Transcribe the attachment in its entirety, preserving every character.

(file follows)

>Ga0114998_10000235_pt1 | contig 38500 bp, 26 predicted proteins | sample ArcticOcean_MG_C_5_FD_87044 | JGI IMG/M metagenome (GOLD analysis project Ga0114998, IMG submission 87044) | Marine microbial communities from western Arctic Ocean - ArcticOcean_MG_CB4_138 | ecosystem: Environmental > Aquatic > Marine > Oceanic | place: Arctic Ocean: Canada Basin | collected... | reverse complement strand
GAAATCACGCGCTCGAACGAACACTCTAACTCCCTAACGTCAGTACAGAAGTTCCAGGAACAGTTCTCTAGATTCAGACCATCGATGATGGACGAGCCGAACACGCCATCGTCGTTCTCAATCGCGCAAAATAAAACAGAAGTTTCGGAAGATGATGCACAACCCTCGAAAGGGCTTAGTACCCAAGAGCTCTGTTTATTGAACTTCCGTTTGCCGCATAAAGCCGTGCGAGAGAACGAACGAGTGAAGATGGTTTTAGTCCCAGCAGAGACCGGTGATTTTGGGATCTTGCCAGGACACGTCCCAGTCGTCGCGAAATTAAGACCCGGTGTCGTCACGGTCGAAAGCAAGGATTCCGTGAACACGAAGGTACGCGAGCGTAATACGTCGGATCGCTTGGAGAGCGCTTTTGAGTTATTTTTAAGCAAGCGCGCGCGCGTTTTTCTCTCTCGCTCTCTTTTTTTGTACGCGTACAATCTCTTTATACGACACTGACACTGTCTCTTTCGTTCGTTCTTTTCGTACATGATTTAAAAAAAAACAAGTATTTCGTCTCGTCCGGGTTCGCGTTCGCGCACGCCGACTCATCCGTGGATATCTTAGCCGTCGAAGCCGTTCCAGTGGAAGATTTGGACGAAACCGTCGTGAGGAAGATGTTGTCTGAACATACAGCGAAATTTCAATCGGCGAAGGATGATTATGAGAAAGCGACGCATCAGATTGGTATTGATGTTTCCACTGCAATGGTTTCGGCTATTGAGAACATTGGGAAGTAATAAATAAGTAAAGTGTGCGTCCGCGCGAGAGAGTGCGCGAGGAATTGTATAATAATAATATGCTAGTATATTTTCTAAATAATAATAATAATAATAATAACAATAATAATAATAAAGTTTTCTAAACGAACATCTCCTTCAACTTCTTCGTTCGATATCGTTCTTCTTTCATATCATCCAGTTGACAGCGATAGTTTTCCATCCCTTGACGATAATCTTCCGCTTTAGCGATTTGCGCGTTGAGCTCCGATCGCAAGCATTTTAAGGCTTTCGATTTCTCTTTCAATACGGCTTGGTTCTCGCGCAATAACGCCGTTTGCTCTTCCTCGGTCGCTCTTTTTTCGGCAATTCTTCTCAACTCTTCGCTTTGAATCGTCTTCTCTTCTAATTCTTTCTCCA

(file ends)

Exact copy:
>Ga0114998_10000235_pt1 | contig 38500 bp, 26 predicted proteins | sample ArcticOcean_MG_C_5_FD_87044 | JGI IMG/M metagenome (GOLD analysis project Ga0114998, IMG submission 87044) | Marine microbial communities from western Arctic Ocean - ArcticOcean_MG_CB4_138 | ecosystem: Environmental > Aquatic > Marine > Oceanic | place: Arctic Ocean: Canada Basin | collected... | reverse complement strand
GAAATCACGCGCTCGAACGAACACTCTAACTCCCTAACGTCAGTACAGAAGTTCCAGGAACAGTTCTCTAGATTCAGACCATCGATGATGGACGAGCCGAACACGCCATCGTCGTTCTCAATCGCGCAAAATAAAACAGAAGTTTCGGAAGATGATGCACAACCCTCGAAAGGGCTTAGTACCCAAGAGCTCTGTTTATTGAACTTCCGTTTGCCGCATAAAGCCGTGCGAGAGAACGAACGAGTGAAGATGGTTTTAGTCCCAGCAGAGACCGGTGATTTTGGGATCTTGCCAGGACACGTCCCAGTCGTCGCGAAATTAAGACCCGGTGTCGTCACGGTCGAAAGCAAGGATTCCGTGAACACGAAGGTACGCGAGCGTAATACGTCGGATCGCTTGGAGAGCGCTTTTGAGTTATTTTTAAGCAAGCGCGCGCGCGTTTTTCTCTCTCGCTCTCTTTTTTTGTACGCGTACAATCTCTTTATACGACACTGACACTGTCTCTTTCGTTCGTTCTTTTCGTACATGATTTAAAAAAAAACAAGTATTTCGTCTCGTCCGGGTTCGCGTTCGCGCACGCCGACTCATCCGTGGATATCTTAGCCGTCGAAGCCGTTCCAGTGGAAGATTTGGACGAAACCGTCGTGAGGAAGATGTTGTCTGAACATACAGCGAAATTTCAATCGGCGAAGGATGATTATGAGAAAGCGACGCATCAGATTGGTATTGATGTTTCCACTGCAATGGTTTCGGCTATTGAGAACATTGGGAAGTAATAAATAAGTAAAGTGTGCGTCCGCGCGAGAGAGTGCGCGAGGAATTGTATAATAATAATATGCTAGTATATTTTCTAAATAATAATAATAATAATAATAACAATAATAATAATAAAGTTTTCTAAACGAACATCTCCTTCAACTTCTTCGTTCGATATCGTTCTTCTTTCATATCATCCAGTTGACAGCGATAGTTTTCCATCCCTTGACGATAATCTTCCGCTTTAGCGATTTGCGCGTTGAGCTCCGATCGCAAGCATTTTAAGGCTTTCGATTTCTCTTTCAATACGGCTTGGTTCTCGCGCAATAACGCCGTTTGCTCTTCCTCGGTCGCTCTTTTTTCGGCAATTCTTCTCAACTCTTCGCTTTGAATCGTCTTCTCTTCTAATTCTTTCTCCA